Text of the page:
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Who came up with downs?
Wednesday, September 18, 2013 - by Tim Bojarski

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Did you ever wonder how racetracks got their names?

For the most part, the first half of most track names are self-explanatory. A moniker taken after a city or local landmark is common practice for just about any venue.

But what about the last part like downs, course, park, or raceway? The etymology of these terms is interesting and deep-rooted.
The term downs comes from Great Britain and Ireland where around the year 1500, horse races were held on grassy plains before formal race tracks were built. These grassy areas were known as downs. Later, after real tracks were constructed (usually on the same sites) they named the track and kept the downs in the name. Probably the most famous track there was Epsom Downs which originated around 1661 and became famous for the big race they started known as “The Derby." 
There was a lot of influence from the racing scene in Europe leading up to the formation of the most famous track in the U.S. (Churchill Downs) when it opened in 1875 and undoubtedly the track name and race at Epsom had some impact too. By the way, The Derby was named after the 12th Earl of Derby, who won a coin toss with Sir Charles Bunbury for naming rights. Just think, if it came out tails, the race on the first Saturday of May might be called the Kentucky Bunbury now!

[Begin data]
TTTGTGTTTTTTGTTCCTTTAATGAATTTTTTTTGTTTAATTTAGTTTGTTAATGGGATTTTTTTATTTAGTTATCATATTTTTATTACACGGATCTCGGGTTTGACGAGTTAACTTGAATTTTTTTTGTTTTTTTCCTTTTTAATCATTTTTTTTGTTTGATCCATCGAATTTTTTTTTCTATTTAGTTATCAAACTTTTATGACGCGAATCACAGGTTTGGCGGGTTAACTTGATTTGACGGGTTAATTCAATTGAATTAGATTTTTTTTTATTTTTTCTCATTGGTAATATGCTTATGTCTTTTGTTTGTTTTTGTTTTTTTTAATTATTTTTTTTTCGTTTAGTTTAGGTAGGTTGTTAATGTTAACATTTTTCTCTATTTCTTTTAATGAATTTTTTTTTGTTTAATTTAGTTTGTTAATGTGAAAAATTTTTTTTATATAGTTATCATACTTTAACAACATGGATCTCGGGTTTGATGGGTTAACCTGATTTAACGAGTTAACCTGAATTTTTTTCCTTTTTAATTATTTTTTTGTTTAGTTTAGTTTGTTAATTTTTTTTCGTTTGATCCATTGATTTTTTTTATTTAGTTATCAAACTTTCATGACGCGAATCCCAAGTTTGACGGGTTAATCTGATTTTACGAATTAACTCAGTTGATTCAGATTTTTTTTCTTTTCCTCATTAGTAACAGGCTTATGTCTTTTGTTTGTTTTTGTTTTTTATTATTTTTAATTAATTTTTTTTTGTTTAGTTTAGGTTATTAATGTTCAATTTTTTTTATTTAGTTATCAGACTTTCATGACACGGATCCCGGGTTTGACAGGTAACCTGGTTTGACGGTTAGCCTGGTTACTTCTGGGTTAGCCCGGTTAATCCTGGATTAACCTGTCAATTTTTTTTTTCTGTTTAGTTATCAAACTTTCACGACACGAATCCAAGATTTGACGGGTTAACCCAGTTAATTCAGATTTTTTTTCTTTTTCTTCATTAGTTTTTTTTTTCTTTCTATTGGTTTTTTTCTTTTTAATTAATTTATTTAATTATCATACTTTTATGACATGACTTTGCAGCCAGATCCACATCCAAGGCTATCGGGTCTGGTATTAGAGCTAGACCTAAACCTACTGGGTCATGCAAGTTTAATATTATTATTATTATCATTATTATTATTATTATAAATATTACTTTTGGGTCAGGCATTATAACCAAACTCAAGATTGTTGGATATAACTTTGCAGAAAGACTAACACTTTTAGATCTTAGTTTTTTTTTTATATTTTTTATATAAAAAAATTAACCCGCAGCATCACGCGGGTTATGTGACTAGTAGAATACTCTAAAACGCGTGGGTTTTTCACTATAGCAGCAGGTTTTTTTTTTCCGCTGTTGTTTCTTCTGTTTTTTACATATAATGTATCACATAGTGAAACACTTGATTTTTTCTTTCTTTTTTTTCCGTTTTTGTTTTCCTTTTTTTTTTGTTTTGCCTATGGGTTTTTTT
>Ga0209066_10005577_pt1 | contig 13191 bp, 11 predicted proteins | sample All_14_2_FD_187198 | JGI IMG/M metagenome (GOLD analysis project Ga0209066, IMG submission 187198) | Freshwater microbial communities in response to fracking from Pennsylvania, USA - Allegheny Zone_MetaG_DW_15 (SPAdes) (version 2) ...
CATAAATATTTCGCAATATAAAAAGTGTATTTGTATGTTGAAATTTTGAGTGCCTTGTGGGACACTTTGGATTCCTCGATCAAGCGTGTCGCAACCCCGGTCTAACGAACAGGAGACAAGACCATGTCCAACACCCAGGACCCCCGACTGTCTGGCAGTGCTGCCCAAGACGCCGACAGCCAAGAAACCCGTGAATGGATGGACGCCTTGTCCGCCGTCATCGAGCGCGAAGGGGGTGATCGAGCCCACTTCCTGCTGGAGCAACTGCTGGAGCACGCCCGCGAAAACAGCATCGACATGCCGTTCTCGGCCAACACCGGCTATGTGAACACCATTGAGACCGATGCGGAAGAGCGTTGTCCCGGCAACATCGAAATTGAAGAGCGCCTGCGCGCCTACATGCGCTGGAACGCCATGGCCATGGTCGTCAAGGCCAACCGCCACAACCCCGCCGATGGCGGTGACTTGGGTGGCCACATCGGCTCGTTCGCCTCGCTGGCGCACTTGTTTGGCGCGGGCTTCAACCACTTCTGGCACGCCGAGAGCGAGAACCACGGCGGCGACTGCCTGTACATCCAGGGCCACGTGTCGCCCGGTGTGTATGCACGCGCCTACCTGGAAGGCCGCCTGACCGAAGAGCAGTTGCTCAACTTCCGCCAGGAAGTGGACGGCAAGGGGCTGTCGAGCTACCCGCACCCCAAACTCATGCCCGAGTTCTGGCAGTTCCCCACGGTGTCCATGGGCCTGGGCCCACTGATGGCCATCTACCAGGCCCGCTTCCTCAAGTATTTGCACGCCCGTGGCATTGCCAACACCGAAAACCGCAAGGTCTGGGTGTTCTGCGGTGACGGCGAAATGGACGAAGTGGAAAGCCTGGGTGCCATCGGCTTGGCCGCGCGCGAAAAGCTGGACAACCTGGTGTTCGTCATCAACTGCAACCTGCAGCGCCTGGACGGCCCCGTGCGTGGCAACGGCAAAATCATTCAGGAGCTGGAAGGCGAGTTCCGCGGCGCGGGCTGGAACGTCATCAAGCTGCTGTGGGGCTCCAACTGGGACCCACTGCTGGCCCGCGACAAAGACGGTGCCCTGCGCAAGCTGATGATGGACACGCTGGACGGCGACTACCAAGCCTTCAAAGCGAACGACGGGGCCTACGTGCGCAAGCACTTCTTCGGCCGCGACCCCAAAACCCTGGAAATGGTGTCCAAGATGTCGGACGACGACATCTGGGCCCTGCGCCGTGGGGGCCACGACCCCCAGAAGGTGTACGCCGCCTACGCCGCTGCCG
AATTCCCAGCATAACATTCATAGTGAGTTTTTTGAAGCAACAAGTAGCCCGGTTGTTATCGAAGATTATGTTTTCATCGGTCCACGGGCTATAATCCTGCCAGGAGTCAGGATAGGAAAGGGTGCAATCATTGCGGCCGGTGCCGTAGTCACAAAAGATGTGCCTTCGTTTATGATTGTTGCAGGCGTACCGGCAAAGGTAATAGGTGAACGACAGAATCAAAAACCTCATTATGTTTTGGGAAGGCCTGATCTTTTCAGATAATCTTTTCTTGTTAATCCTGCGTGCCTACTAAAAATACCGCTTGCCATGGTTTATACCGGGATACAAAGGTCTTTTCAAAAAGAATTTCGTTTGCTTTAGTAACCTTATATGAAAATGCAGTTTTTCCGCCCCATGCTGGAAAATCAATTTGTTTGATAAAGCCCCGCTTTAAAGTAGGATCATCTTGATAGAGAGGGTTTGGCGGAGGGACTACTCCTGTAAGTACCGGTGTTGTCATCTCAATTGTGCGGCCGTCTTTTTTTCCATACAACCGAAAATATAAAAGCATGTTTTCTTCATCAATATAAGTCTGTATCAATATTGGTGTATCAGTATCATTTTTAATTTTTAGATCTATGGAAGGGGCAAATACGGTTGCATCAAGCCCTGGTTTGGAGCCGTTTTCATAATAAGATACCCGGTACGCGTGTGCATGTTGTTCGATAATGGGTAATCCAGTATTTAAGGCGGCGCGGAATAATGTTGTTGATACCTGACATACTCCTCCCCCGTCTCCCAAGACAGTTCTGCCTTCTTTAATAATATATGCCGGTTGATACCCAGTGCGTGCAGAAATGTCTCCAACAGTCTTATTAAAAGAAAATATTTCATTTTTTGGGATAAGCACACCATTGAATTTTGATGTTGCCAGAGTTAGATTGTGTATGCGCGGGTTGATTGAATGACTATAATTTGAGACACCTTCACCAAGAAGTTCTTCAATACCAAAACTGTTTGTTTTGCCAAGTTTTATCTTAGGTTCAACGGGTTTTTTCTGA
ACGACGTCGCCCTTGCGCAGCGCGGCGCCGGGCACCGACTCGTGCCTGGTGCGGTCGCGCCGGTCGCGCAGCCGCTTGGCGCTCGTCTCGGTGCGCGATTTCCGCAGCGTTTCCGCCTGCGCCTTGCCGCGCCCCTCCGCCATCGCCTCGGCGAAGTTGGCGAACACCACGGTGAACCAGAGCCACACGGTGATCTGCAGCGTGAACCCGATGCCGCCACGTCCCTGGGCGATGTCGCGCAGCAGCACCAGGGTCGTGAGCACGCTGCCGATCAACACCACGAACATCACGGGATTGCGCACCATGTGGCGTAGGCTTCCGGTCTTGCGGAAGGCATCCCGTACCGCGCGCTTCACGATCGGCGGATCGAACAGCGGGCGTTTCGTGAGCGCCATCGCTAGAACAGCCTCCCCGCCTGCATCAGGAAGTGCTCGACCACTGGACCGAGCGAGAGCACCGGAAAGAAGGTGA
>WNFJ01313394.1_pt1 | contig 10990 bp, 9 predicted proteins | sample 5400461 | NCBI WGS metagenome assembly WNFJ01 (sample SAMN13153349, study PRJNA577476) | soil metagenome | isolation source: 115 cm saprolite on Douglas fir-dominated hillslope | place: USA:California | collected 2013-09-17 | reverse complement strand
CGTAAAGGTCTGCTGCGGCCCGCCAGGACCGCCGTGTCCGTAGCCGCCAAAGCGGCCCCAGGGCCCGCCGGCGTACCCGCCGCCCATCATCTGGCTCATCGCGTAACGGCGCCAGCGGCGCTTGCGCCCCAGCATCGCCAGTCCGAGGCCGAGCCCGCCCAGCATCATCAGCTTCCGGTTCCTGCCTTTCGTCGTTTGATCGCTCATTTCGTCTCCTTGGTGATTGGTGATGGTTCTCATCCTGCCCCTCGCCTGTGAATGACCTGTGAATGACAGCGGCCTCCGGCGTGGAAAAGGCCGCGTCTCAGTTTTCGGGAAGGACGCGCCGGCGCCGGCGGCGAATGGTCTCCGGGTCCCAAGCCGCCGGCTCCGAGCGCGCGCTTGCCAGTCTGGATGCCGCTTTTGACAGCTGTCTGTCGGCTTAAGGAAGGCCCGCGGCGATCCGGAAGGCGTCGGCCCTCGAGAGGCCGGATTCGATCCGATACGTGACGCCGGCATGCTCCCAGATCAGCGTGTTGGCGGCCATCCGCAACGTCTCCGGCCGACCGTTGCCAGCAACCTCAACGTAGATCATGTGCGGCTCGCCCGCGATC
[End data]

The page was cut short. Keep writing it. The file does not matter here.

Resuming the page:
Oddly enough it seems that over the years, the term downs has been more closely related to harness tracks than Thoroughbred. I have 14 current on my short list including Batavia, Colonial, Dover, Flamboro, Fraser, Georgian, Indiana, Kawartha, Northville, Scarborough, Scioto, Sudbury, Tioga and Vernon
The term "course" started long ago because (once again) before formal tracks were built, the path a race was supposed to follow was laid out with markers. These courses were not always oval; in fact many times they were horseshoe-shaped. So it’s fairly easy to understand the root of that one. Saratoga Race Course is one of a handful of tracks that still use this description in North America today, although it is still quite commonly used in Australia and England.
"Park" is another easy one to figure out because in the 1800s most horse tracks were built in and around parks that offered other leisure time activities such as baseball, tennis and swimming. So for instance, if there was a recreational center named Ideal Park, and a racetrack was built in or near it, the track would simply take on the same name. One exception would be some locations added the word “driving” before park. There are plenty of tracks from both breeds that utilize park in their name today.
Finally, "raceway" is another commonly used name for harness tracks and it most likely goes back to the Harlem River Speedway track near Highbridge Park in New York City in the 1890s. It started out as a 2-1/2-mile long smooth driving lane along the river that attracted gentlemen with fine horses who would come out to impress their ladies with their steeds' speed. Early on sulkies were not permitted, but eventually they did turn up and (as boys will be boys) challenges started to take place. So it turned the speedway into a raceway and that term has certainly stuck with the trotters through the years.

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The views contained in this column are that of the author alone, and do not necessarily represent the opinions or views of the United States Trotting Association.

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